The scientific literature demonstrates pesticides’ long history of adverse environmental effects, especially on wildlifebiodiversity, and human health. Most notably, pesticides are immensely harmful to pollinators. Over the last decade and a half, increasing scientific evidence shows a clear connection between the role of pesticides in the decline of honey bees and wild pollinators (e.g., wild bees, butterflies, beetles, birds, bats, etc.). Pollinators’ decline directly affects the environment, society, and the economy Globally, the production of crops dependent on pollinators is worth between $253 and $577 billion yearly. Hence, pesticide use fails to support sustainability goals, decreasing agricultural and economic productivity and social (human/animal) and environmental well-being.

The study emphasizes oxidative stress’ role in pesticide toxicity among nontarget species. An alteration in redox homeostasis has an association with many diseases and neurodegenerative disorders and may be a significant factor in regulating cell growth, senescence, and aging. Tebuconazole is a (tri)azole compound that can directly impact cellular metabolic processes like antioxidation. The chemical also has a history of affecting bee behavior, foraging effectiveness, pollination, learning, and colony development, indicating impact on the brain. Behavioral changes and an overall decrease in cognitive function have a strong correlation with triazole-induced oxidative stress.

Although literature on oxidative stress, neurodegenerative disorders and honey bees is lacking, this study provides evidence that future studies must assess how pesticides impact cognitive function among invaluable insects. Additionally, triazole fungicides can work synergistically with other bee-toxic pesticides, like neonicotinoids (insecticide), amplifying adverse effects on health. In fact, systemic neonicotinoid insecticides put 89% or more of U.S. endangered species at risk. The study attributed pesticide toxicity to the ongoing pollinator crisis, highlighting that more extensive research on triazole-mediated health effects is essential for the conservation of honey bees and endangered pollinators. The researchers say, “[T]he negative impact of tebuconazole on honeybees and contributes to the understanding of potential consequences related to azole exposure on pollinator insects’ health, such as the occurrence of Colony Collapse Disorder (CCD).”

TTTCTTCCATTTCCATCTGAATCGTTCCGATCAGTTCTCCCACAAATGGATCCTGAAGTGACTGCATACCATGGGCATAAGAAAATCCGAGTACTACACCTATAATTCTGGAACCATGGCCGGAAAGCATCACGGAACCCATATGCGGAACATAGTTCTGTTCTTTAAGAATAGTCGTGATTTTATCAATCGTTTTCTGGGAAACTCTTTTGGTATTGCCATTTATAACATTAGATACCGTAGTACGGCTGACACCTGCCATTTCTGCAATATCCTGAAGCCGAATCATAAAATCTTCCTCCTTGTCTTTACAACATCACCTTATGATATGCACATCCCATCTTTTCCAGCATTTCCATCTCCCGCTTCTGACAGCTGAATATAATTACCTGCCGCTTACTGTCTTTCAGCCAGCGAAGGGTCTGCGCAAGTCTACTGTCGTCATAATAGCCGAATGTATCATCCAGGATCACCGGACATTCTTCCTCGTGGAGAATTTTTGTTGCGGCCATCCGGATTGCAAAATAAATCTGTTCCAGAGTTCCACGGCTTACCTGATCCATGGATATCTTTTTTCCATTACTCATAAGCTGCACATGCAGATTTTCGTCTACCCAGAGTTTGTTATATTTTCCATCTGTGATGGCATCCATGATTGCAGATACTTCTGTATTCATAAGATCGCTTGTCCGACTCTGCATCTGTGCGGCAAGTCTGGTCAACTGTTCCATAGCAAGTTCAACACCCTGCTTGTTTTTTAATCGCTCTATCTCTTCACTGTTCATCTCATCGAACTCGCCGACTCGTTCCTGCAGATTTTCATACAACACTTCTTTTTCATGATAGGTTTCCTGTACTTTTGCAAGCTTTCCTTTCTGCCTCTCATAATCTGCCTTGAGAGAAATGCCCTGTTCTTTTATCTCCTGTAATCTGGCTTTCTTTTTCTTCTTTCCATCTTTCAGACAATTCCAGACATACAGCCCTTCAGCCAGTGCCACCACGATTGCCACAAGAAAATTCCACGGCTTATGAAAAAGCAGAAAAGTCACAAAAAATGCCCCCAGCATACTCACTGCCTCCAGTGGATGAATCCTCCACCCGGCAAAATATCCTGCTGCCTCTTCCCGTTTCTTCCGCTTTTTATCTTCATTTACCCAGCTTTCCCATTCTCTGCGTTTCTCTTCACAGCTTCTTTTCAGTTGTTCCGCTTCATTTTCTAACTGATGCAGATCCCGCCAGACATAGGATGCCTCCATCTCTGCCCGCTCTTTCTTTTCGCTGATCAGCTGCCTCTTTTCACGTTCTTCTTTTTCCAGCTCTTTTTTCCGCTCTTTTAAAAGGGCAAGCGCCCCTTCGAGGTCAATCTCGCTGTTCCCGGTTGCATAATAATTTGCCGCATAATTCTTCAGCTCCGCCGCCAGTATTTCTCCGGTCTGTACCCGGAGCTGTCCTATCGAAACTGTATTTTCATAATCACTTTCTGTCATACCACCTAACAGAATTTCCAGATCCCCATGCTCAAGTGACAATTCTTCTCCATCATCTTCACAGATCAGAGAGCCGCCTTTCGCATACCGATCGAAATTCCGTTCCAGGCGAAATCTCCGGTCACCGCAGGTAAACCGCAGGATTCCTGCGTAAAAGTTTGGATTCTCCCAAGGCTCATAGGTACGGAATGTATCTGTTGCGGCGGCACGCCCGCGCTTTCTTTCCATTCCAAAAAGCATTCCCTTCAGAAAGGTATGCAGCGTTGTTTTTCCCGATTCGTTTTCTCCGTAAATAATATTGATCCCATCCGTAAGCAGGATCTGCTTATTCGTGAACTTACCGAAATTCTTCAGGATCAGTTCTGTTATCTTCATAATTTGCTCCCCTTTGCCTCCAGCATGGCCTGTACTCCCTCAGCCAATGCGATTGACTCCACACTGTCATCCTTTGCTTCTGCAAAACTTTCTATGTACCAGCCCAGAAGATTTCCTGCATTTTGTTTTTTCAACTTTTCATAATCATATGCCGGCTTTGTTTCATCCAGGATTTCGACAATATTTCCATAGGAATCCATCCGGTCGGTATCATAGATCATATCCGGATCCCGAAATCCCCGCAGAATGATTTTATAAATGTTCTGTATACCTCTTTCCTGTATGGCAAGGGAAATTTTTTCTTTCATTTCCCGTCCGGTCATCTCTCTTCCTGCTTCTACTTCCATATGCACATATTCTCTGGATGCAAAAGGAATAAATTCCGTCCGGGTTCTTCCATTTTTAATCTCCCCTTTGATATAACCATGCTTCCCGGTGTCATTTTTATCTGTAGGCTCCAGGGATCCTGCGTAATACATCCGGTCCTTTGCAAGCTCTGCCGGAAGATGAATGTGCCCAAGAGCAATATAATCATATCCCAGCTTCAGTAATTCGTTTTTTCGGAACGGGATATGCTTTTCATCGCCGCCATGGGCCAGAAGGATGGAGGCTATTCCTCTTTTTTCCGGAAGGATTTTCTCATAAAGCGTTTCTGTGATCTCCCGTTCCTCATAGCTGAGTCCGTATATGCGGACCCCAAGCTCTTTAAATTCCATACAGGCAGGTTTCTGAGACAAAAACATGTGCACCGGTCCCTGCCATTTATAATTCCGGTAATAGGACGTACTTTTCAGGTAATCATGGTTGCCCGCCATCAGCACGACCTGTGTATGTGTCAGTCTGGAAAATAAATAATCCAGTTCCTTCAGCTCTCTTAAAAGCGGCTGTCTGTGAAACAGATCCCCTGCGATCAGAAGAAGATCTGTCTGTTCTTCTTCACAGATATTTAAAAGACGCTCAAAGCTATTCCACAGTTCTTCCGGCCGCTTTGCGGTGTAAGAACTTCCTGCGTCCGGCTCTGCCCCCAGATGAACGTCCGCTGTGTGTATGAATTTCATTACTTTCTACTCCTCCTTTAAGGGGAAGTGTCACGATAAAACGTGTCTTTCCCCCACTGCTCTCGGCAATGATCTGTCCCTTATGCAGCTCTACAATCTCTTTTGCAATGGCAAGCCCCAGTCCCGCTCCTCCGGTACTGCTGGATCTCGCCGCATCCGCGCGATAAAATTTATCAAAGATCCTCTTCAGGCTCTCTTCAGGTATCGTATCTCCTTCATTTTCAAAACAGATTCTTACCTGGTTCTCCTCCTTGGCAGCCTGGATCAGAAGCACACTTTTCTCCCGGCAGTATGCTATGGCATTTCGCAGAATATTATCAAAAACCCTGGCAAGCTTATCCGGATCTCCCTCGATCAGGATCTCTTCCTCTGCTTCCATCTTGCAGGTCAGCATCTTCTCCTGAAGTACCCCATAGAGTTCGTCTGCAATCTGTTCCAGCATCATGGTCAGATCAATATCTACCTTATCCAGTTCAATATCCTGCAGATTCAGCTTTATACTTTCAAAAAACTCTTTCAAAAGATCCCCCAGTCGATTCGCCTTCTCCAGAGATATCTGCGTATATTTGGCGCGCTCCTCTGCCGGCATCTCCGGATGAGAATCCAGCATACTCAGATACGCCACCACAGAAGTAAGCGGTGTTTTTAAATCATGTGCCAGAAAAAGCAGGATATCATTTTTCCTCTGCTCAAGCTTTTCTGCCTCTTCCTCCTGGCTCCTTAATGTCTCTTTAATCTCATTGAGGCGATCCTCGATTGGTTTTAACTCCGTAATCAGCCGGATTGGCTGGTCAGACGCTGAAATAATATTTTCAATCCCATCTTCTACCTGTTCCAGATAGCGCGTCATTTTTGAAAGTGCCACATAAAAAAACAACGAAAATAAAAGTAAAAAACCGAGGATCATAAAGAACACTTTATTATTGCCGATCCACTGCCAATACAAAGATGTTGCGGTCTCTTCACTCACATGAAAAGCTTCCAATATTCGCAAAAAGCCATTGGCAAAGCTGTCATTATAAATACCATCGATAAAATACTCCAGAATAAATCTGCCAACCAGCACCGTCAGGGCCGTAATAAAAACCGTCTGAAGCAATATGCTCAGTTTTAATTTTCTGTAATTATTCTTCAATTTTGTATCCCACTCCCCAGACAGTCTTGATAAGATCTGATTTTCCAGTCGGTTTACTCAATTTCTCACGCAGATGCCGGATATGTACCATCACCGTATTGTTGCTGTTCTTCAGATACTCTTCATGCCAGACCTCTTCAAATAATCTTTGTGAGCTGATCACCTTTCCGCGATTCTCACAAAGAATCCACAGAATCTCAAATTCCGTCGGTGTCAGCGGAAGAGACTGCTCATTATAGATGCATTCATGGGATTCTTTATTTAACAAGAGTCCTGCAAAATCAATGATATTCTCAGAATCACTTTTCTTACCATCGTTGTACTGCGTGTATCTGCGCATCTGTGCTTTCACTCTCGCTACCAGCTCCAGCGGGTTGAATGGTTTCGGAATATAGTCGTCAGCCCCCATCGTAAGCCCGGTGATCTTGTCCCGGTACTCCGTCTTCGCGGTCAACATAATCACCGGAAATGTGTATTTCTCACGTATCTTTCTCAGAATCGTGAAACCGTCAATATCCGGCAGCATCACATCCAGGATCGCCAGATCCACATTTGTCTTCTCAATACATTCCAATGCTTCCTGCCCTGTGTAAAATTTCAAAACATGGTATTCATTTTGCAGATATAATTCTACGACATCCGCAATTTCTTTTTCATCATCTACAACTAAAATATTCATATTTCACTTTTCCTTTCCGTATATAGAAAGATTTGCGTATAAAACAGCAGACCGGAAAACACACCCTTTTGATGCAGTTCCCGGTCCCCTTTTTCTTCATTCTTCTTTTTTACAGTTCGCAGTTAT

Pollinator protection policies need improvements to safeguard all pollinators and the crops they pollinate. Beyond Pesticides holds that we must move beyond pesticide reduction to organic transition and commit to toxic pesticide elimination in our agricultural system to prevent the crop loss presented in this study. Pesticide elimination can alleviate the effect of these toxic chemicals on humans and wildlife. With EPA failing to take the most basic steps to protect declining pollinators, it is up to concerned residents to engage in state and community action and demand change. Moreover, the government should pass policies that eliminate a broad range of pesticides by promoting organic land management. Habitat in and of itself may assist, but it must be free of pesticides to protect wild pollinator populations.

To protect wild bees and other pollinators, check out what you can do by using pollinator-friendly landscapes and pollinator-friendly seeds, engaging in organic gardening and landscaping, and supporting organic agriculture through purchasing decisions. Learn more about the science and resources behind the adverse effects of pesticides on pollinators and take action against the use of pesticides. Buyinggrowing, and supporting organic will help eliminate the extensive use of pesticides in the environment. Organic land management and regenerative organic agriculture eliminate the need for toxic agricultural pesticides. For more information on the organic choice, see the Beyond Pesticides webpages, Health Benefits of Organic AgricultureLawns and Landscapes, and Parks for a Sustainable Future

Learn more by registering for the virtual 40th National Forum Series, Forging a Future with Nature: The existential challenge to end petrochemical pesticide and fertilizer use, starting on September 14, 2023. Visit our to Forum website.

All unattributed positions and opinions in this piece are those of Beyond Pesticides.

Source: Insect Biochemistry and Molecular Biology


Source link


Leave a Comment

Your email address will not be published. Required fields are marked *